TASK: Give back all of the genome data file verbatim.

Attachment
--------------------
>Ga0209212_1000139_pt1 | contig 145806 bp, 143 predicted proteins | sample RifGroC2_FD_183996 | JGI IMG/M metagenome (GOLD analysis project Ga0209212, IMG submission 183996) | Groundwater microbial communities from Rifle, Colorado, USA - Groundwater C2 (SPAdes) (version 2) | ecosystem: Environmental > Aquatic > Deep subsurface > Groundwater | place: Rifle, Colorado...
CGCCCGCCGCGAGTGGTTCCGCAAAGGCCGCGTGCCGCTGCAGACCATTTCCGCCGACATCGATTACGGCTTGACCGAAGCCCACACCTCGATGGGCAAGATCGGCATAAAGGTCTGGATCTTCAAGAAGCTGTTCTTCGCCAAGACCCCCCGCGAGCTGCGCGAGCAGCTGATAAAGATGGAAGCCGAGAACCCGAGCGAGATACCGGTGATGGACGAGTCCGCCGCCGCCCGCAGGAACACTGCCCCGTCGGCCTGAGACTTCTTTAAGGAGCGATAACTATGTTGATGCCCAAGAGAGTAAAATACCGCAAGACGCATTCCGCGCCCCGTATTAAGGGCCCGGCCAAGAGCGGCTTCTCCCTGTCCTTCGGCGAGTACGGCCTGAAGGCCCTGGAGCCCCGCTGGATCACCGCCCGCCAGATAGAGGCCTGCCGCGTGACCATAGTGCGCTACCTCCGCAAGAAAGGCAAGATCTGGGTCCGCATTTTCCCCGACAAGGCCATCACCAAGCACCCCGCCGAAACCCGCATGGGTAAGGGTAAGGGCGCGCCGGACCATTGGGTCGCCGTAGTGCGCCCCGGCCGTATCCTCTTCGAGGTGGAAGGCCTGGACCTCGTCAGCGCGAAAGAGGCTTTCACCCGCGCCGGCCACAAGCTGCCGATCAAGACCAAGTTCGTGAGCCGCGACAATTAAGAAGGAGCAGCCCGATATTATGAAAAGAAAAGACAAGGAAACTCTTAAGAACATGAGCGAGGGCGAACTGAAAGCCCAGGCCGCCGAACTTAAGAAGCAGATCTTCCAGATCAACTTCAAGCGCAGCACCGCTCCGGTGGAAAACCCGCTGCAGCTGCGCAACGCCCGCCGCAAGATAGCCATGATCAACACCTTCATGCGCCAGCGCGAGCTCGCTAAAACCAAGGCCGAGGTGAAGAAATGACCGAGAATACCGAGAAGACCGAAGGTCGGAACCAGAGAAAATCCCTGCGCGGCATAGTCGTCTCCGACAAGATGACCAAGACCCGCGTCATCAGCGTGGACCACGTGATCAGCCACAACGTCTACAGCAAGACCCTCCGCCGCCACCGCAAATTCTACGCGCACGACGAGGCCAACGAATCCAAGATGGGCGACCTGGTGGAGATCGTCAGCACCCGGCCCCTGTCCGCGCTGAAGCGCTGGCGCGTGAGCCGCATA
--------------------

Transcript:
>Ga0209212_1000139_pt1 | contig 145806 bp, 143 predicted proteins | sample RifGroC2_FD_183996 | JGI IMG/M metagenome (GOLD analysis project Ga0209212, IMG submission 183996) | Groundwater microbial communities from Rifle, Colorado, USA - Groundwater C2 (SPAdes) (version 2) | ecosystem: Environmental > Aquatic > Deep subsurface > Groundwater | place: Rifle, Colorado...
CGCCCGCCGCGAGTGGTTCCGCAAAGGCCGCGTGCCGCTGCAGACCATTTCCGCCGACATCGATTACGGCTTGACCGAAGCCCACACCTCGATGGGCAAGATCGGCATAAAGGTCTGGATCTTCAAGAAGCTGTTCTTCGCCAAGACCCCCCGCGAGCTGCGCGAGCAGCTGATAAAGATGGAAGCCGAGAACCCGAGCGAGATACCGGTGATGGACGAGTCCGCCGCCGCCCGCAGGAACACTGCCCCGTCGGCCTGAGACTTCTTTAAGGAGCGATAACTATGTTGATGCCCAAGAGAGTAAAATACCGCAAGACGCATTCCGCGCCCCGTATTAAGGGCCCGGCCAAGAGCGGCTTCTCCCTGTCCTTCGGCGAGTACGGCCTGAAGGCCCTGGAGCCCCGCTGGATCACCGCCCGCCAGATAGAGGCCTGCCGCGTGACCATAGTGCGCTACCTCCGCAAGAAAGGCAAGATCTGGGTCCGCATTTTCCCCGACAAGGCCATCACCAAGCACCCCGCCGAAACCCGCATGGGTAAGGGTAAGGGCGCGCCGGACCATTGGGTCGCCGTAGTGCGCCCCGGCCGTATCCTCTTCGAGGTGGAAGGCCTGGACCTCGTCAGCGCGAAAGAGGCTTTCACCCGCGCCGGCCACAAGCTGCCGATCAAGACCAAGTTCGTGAGCCGCGACAATTAAGAAGGAGCAGCCCGATATTATGAAAAGAAAAGACAAGGAAACTCTTAAGAACATGAGCGAGGGCGAACTGAAAGCCCAGGCCGCCGAACTTAAGAAGCAGATCTTCCAGATCAACTTCAAGCGCAGCACCGCTCCGGTGGAAAACCCGCTGCAGCTGCGCAACGCCCGCCGCAAGATAGCCATGATCAACACCTTCATGCGCCAGCGCGAGCTCGCTAAAACCAAGGCCGAGGTGAAGAAATGACCGAGAATACCGAGAAGACCGAAGGTCGGAACCAGAGAAAATCCCTGCGCGGCATAGTCGTCTCCGACAAGATGACCAAGACCCGCGTCATCAGCGTGGACCACGTGATCAGCCACAACGTCTACAGCAAGACCCTCCGCCGCCACCGCAAATTCTACGCGCACGACGAGGCCAACGAATCCAAGATGGGCGACCTGGTGGAGATCGTCAGCACCCGGCCCCTGTCCGCGCTGAAGCGCTGGCGCGTGAGCCGCATA